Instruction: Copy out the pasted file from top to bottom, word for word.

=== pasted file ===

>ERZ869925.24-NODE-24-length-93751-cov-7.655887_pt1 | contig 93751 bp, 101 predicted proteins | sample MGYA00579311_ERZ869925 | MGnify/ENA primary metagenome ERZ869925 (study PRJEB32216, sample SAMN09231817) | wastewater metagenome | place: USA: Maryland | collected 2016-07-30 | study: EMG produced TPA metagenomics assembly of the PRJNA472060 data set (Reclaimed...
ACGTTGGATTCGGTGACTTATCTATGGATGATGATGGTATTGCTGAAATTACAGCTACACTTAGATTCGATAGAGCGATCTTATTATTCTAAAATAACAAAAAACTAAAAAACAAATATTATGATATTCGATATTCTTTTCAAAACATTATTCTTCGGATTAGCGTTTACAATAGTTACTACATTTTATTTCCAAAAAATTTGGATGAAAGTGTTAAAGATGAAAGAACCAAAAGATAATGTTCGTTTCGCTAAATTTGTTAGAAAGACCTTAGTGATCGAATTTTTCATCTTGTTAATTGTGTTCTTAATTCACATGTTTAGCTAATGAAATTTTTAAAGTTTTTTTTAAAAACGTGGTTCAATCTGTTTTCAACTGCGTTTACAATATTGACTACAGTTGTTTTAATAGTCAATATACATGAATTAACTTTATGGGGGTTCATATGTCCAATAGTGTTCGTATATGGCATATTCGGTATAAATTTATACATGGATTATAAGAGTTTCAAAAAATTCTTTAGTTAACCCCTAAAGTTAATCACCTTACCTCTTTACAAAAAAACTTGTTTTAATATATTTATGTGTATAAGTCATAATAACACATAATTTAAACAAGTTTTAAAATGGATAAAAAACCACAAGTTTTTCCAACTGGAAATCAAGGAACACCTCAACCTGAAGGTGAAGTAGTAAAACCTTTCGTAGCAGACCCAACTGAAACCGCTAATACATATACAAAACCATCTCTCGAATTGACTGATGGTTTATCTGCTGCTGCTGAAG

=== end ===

>ERZ869925.24-NODE-24-length-93751-cov-7.655887_pt1 | contig 93751 bp, 101 predicted proteins | sample MGYA00579311_ERZ869925 | MGnify/ENA primary metagenome ERZ869925 (study PRJEB32216, sample SAMN09231817) | wastewater metagenome | place: USA: Maryland | collected 2016-07-30 | study: EMG produced TPA metagenomics assembly of the PRJNA472060 data set (Reclaimed...
ACGTTGGATTCGGTGACTTATCTATGGATGATGATGGTATTGCTGAAATTACAGCTACACTTAGATTCGATAGAGCGATCTTATTATTCTAAAATAACAAAAAACTAAAAAACAAATATTATGATATTCGATATTCTTTTCAAAACATTATTCTTCGGATTAGCGTTTACAATAGTTACTACATTTTATTTCCAAAAAATTTGGATGAAAGTGTTAAAGATGAAAGAACCAAAAGATAATGTTCGTTTCGCTAAATTTGTTAGAAAGACCTTAGTGATCGAATTTTTCATCTTGTTAATTGTGTTCTTAATTCACATGTTTAGCTAATGAAATTTTTAAAGTTTTTTTTAAAAACGTGGTTCAATCTGTTTTCAACTGCGTTTACAATATTGACTACAGTTGTTTTAATAGTCAATATACATGAATTAACTTTATGGGGGTTCATATGTCCAATAGTGTTCGTATATGGCATATTCGGTATAAATTTATACATGGATTATAAGAGTTTCAAAAAATTCTTTAGTTAACCCCTAAAGTTAATCACCTTACCTCTTTACAAAAAAACTTGTTTTAATATATTTATGTGTATAAGTCATAATAACACATAATTTAAACAAGTTTTAAAATGGATAAAAAACCACAAGTTTTTCCAACTGGAAATCAAGGAACACCTCAACCTGAAGGTGAAGTAGTAAAACCTTTCGTAGCAGACCCAACTGAAACCGCTAATACATATACAAAACCATCTCTCGAATTGACTGATGGTTTATCTGCTGCTGCTGAAG